Import orders by government entities fell by nearly a third in the financial year ended June compared with a year earlier, partly signaling progress in President Uhuru Kenyatta’s call for higher domestic supply quota in public procurement.
Government imports, latest statistics show, dropped 27.83 percent to Sh41.56 billion compared with a decades-high of Sh57.59 billion posted 12 months earlier.
Statistics collated by the Central Bank of Kenya (CBK) show government’s import bill have largely been rising in the last six years, except in the year preceding 2017 general election when orders dropped slightly.
Government imports rose from Sh9.91 billion in the year ended June 2013 to Sh11.58 billion the following year, Sh23.88 billion in June 2015, Sh39.15 billion in June 2016 and Sh36.24 billion in the year through June 2017, the data show.
The CBK data does not usually disclose particulars of the imports, but the items commonly ordered by State departments and agencies include furniture, textiles, paper products, food and machinery.
Commercial imports by traders, on the other hand, were flat, falling by a marginal 1.89 percent to Sh1.69 trillion, the first drop since the year ended June 2016.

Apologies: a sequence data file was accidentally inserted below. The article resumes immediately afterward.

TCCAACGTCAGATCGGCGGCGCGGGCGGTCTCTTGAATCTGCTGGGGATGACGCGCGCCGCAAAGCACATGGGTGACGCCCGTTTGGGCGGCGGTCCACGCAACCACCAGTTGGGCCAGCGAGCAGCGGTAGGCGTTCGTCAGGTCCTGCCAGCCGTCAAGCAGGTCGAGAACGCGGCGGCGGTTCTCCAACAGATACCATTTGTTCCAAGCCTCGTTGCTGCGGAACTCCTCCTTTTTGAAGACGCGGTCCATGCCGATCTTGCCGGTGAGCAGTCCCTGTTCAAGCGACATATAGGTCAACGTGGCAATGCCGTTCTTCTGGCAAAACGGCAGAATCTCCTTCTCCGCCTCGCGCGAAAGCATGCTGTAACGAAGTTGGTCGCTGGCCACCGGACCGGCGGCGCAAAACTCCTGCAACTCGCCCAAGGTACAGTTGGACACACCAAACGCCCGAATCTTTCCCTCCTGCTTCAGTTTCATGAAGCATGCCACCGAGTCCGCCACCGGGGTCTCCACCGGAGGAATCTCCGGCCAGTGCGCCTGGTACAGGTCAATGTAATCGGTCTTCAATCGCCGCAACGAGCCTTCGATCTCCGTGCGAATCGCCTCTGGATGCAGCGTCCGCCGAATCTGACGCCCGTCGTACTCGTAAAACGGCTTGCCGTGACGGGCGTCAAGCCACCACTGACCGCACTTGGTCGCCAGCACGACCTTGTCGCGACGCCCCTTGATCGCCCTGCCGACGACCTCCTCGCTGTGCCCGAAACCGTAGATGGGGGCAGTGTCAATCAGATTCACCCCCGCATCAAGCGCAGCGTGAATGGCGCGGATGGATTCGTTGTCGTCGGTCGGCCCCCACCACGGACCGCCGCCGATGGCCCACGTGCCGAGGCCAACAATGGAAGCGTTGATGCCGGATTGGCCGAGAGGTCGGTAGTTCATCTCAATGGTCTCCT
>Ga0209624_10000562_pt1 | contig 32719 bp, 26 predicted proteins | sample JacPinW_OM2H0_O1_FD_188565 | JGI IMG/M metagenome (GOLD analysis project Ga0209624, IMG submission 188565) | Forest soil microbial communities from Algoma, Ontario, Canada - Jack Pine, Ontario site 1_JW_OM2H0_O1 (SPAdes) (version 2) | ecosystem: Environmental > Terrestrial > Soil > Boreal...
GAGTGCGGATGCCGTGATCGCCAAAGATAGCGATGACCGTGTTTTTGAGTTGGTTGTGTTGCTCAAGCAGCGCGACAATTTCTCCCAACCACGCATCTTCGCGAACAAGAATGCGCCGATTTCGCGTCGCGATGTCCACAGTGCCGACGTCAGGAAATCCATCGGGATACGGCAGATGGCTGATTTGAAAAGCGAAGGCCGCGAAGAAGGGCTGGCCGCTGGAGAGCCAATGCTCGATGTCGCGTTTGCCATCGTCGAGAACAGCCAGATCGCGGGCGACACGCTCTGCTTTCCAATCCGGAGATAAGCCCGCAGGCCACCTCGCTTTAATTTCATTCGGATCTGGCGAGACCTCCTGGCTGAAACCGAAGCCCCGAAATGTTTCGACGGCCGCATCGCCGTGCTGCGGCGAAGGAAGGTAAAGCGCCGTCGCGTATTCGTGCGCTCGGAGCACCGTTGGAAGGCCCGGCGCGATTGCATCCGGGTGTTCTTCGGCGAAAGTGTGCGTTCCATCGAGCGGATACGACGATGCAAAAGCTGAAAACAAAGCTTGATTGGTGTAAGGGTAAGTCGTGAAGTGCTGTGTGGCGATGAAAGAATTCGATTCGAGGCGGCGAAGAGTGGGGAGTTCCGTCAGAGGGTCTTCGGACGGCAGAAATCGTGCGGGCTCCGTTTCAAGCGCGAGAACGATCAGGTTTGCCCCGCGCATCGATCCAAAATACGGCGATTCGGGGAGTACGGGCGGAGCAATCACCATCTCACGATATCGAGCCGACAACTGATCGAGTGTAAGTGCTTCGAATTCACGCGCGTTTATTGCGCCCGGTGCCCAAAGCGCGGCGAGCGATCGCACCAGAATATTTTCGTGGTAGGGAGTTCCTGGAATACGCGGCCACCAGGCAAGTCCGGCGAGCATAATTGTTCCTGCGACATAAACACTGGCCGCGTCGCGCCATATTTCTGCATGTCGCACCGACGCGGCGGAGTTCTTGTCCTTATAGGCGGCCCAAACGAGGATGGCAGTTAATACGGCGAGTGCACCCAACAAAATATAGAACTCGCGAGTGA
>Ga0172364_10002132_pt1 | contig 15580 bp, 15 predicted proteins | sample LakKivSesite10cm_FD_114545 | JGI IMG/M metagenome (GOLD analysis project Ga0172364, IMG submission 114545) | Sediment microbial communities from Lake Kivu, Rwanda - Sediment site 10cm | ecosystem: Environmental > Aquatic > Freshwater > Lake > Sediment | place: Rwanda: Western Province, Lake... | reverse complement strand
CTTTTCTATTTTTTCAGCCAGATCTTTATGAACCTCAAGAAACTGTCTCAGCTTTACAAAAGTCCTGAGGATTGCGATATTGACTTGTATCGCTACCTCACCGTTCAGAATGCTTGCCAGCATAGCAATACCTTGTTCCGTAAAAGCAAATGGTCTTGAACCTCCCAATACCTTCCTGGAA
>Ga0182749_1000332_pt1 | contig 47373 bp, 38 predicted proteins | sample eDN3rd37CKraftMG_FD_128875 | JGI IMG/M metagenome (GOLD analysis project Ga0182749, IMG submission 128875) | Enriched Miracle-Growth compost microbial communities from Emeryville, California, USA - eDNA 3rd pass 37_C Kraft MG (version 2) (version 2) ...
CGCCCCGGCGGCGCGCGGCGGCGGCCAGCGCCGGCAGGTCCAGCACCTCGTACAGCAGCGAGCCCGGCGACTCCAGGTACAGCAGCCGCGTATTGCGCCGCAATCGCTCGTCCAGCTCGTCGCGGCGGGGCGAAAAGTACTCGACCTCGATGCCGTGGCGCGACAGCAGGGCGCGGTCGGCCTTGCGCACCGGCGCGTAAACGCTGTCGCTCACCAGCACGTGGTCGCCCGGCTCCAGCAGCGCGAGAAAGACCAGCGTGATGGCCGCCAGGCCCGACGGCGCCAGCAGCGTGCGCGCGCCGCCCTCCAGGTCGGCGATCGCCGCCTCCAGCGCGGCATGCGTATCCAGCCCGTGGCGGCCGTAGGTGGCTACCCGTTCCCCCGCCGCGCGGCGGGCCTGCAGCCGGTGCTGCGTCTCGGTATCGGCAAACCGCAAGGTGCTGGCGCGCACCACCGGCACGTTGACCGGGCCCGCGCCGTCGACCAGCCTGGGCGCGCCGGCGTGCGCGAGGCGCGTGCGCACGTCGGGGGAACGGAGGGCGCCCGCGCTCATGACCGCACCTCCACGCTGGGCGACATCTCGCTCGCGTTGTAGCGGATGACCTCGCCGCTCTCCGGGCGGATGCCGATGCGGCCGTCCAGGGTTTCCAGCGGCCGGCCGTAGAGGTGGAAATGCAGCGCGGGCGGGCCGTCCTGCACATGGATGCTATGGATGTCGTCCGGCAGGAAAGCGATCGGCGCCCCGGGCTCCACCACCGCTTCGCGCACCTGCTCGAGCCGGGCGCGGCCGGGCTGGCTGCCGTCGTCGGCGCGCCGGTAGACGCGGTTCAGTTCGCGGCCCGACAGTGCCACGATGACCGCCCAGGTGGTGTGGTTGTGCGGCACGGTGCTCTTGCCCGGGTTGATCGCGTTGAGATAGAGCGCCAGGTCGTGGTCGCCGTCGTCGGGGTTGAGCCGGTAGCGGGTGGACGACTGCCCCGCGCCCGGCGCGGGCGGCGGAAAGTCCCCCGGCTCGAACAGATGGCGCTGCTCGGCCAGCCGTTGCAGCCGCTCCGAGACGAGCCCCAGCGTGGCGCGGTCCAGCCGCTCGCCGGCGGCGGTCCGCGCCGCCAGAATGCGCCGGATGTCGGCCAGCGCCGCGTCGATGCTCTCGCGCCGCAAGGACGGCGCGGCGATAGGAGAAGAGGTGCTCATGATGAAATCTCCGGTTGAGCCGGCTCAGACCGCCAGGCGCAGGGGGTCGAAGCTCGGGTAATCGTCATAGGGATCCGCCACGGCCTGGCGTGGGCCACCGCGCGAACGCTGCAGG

Mr Kenyatta has since December 2014 instructed State ministries, departments and agencies to increase the quota of locally produced goods in support of the “Buy Kenyan and Build Kenya” initiative aimed at creating jobs for the growing unemployed youth.
The President raised the local content quota in supplies to the government to 40 per cent on June 1, 2015 from 30 per cent set by his predecessor Mwai Kibaki’s regime in a bid stimulate orders from domestic factories.
Trade and Industry secretary Peter Munya said in June the State was reviving a plan to prohibit ministries and other government agencies from importing some products, a protectionist strategy mooted around 2015.
“The list of restricted goods is almost ready for gazettement. The (Public Procurement and Asset Disposal) regulations which will provide for penalties and disciplinary measures for those who defy are also almost ready for implementation,” Mr Munya said on June 19.
The list of restricted goods, he added, will include products which are readily available locally such as furniture, staff uniforms, pharmaceuticals and vehicles.
The Presidential order directing ministries and government departments to only buy locally-assembled vehicles has, for instance, been in place since December 2016.
This was in a bid to boost demand for cars assembled in Kenya for automakers such as Volkswagen of Germany and French Peugeot which re-entered Kenyan market in 2016 and 2017, respectively.